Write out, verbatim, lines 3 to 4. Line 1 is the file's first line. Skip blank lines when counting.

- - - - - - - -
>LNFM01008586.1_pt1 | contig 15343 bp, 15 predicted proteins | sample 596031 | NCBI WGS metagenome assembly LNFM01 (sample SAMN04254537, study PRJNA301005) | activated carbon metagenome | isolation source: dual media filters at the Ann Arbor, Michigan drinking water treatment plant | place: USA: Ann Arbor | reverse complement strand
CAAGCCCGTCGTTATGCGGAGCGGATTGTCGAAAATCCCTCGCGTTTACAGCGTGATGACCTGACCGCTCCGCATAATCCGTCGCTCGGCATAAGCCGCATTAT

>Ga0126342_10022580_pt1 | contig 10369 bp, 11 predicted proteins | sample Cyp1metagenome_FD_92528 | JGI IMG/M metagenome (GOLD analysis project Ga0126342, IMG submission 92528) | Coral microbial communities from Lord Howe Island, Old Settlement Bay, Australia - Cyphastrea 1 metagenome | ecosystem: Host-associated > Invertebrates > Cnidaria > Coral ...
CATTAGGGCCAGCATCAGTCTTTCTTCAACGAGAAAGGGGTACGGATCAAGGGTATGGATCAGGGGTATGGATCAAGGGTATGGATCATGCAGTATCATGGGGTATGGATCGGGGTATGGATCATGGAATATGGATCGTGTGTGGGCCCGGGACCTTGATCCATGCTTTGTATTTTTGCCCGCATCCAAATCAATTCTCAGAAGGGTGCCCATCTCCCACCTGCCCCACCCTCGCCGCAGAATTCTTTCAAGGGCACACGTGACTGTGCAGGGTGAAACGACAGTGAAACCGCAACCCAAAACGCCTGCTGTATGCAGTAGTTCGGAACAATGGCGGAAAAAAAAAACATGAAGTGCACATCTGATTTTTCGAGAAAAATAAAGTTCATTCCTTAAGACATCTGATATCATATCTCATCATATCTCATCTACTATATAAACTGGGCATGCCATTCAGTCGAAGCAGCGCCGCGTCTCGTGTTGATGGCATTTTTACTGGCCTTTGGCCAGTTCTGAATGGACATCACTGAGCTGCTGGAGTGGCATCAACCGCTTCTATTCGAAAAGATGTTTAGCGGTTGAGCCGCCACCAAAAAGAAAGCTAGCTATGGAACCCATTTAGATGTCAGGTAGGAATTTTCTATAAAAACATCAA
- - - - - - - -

>Ga0126342_10022580_pt1 | contig 10369 bp, 11 predicted proteins | sample Cyp1metagenome_FD_92528 | JGI IMG/M metagenome (GOLD analysis project Ga0126342, IMG submission 92528) | Coral microbial communities from Lord Howe Island, Old Settlement Bay, Australia - Cyphastrea 1 metagenome | ecosystem: Host-associated > Invertebrates > Cnidaria > Coral ...
CATTAGGGCCAGCATCAGTCTTTCTTCAACGAGAAAGGGGTACGGATCAAGGGTATGGATCAGGGGTATGGATCAAGGGTATGGATCATGCAGTATCATGGGGTATGGATCGGGGTATGGATCATGGAATATGGATCGTGTGTGGGCCCGGGACCTTGATCCATGCTTTGTATTTTTGCCCGCATCCAAATCAATTCTCAGAAGGGTGCCCATCTCCCACCTGCCCCACCCTCGCCGCAGAATTCTTTCAAGGGCACACGTGACTGTGCAGGGTGAAACGACAGTGAAACCGCAACCCAAAACGCCTGCTGTATGCAGTAGTTCGGAACAATGGCGGAAAAAAAAAACATGAAGTGCACATCTGATTTTTCGAGAAAAATAAAGTTCATTCCTTAAGACATCTGATATCATATCTCATCATATCTCATCTACTATATAAACTGGGCATGCCATTCAGTCGAAGCAGCGCCGCGTCTCGTGTTGATGGCATTTTTACTGGCCTTTGGCCAGTTCTGAATGGACATCACTGAGCTGCTGGAGTGGCATCAACCGCTTCTATTCGAAAAGATGTTTAGCGGTTGAGCCGCCACCAAAAAGAAAGCTAGCTATGGAACCCATTTAGATGTCAGGTAGGAATTTTCTATAAAAACATCAA